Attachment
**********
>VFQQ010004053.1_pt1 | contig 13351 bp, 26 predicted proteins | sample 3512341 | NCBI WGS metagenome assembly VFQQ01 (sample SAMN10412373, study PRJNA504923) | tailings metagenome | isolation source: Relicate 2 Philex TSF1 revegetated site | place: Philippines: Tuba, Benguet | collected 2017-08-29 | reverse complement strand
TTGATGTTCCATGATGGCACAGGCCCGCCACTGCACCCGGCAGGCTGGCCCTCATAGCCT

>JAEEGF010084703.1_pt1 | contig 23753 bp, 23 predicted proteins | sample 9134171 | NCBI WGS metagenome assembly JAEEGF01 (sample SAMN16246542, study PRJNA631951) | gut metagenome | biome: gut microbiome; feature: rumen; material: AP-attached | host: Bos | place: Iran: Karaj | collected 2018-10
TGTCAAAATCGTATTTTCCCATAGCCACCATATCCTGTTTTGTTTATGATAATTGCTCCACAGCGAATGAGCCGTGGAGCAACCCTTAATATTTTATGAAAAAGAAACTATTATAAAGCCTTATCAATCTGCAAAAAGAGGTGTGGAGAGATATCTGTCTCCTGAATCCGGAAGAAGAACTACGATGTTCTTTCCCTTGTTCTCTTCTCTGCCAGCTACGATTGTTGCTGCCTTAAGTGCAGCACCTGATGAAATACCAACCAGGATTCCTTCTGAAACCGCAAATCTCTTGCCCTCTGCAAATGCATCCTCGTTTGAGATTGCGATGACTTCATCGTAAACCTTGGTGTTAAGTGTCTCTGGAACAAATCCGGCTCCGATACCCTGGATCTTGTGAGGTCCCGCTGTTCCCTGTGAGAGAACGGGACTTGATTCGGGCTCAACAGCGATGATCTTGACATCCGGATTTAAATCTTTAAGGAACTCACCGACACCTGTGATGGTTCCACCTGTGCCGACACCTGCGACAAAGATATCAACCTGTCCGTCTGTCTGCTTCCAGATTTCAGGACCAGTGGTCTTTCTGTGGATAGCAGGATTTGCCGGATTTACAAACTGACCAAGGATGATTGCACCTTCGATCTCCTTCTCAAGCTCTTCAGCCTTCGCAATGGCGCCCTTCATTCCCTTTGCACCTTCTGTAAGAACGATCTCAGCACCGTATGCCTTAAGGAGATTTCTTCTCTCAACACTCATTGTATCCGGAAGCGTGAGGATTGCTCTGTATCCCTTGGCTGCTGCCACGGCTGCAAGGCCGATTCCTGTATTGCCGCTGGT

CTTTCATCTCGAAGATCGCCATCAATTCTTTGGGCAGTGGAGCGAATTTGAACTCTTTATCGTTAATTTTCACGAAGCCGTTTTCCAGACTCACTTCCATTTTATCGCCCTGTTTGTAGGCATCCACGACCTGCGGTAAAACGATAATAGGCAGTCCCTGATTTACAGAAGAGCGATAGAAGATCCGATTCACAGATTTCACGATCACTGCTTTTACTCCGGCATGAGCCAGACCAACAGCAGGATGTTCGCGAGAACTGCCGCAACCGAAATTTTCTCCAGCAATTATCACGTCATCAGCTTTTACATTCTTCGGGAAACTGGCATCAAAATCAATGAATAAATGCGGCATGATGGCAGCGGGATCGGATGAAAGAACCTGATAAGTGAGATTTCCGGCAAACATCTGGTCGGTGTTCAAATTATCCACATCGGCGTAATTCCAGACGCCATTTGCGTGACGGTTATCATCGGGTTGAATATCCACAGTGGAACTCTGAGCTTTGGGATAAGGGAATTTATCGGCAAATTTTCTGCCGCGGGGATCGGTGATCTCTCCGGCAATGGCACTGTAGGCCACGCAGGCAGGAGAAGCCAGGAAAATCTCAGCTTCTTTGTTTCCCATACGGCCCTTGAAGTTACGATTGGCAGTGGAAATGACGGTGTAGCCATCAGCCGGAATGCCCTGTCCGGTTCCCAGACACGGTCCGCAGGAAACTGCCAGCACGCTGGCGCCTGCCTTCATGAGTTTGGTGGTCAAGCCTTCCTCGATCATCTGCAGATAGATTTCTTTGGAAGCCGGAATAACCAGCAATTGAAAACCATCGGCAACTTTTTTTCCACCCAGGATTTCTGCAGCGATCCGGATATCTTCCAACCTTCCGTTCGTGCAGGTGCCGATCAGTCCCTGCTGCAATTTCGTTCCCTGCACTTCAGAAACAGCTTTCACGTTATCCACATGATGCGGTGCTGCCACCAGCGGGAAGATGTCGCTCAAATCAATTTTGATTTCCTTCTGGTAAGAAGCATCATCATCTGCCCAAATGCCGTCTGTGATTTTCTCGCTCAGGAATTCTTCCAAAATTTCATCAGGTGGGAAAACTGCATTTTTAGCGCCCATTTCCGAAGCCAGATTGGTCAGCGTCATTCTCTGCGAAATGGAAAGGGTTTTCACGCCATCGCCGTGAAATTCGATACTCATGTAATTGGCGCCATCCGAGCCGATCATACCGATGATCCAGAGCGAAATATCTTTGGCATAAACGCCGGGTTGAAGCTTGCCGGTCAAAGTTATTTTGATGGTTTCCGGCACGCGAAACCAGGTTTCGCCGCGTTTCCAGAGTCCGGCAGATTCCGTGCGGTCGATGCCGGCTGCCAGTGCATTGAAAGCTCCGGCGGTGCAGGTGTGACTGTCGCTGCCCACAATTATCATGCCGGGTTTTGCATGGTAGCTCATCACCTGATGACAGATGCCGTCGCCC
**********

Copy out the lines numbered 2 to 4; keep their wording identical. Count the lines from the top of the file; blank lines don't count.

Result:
TTGATGTTCCATGATGGCACAGGCCCGCCACTGCACCCGGCAGGCTGGCCCTCATAGCCT

>JAEEGF010084703.1_pt1 | contig 23753 bp, 23 predicted proteins | sample 9134171 | NCBI WGS metagenome assembly JAEEGF01 (sample SAMN16246542, study PRJNA631951) | gut metagenome | biome: gut microbiome; feature: rumen; material: AP-attached | host: Bos | place: Iran: Karaj | collected 2018-10
TGTCAAAATCGTATTTTCCCATAGCCACCATATCCTGTTTTGTTTATGATAATTGCTCCACAGCGAATGAGCCGTGGAGCAACCCTTAATATTTTATGAAAAAGAAACTATTATAAAGCCTTATCAATCTGCAAAAAGAGGTGTGGAGAGATATCTGTCTCCTGAATCCGGAAGAAGAACTACGATGTTCTTTCCCTTGTTCTCTTCTCTGCCAGCTACGATTGTTGCTGCCTTAAGTGCAGCACCTGATGAAATACCAACCAGGATTCCTTCTGAAACCGCAAATCTCTTGCCCTCTGCAAATGCATCCTCGTTTGAGATTGCGATGACTTCATCGTAAACCTTGGTGTTAAGTGTCTCTGGAACAAATCCGGCTCCGATACCCTGGATCTTGTGAGGTCCCGCTGTTCCCTGTGAGAGAACGGGACTTGATTCGGGCTCAACAGCGATGATCTTGACATCCGGATTTAAATCTTTAAGGAACTCACCGACACCTGTGATGGTTCCACCTGTGCCGACACCTGCGACAAAGATATCAACCTGTCCGTCTGTCTGCTTCCAGATTTCAGGACCAGTGGTCTTTCTGTGGATAGCAGGATTTGCCGGATTTACAAACTGACCAAGGATGATTGCACCTTCGATCTCCTTCTCAAGCTCTTCAGCCTTCGCAATGGCGCCCTTCATTCCCTTTGCACCTTCTGTAAGAACGATCTCAGCACCGTATGCCTTAAGGAGATTTCTTCTCTCAACACTCATTGTATCCGGAAGCGTGAGGATTGCTCTGTATCCCTTGGCTGCTGCCACGGCTGCAAGGCCGATTCCTGTATTGCCGCTGGT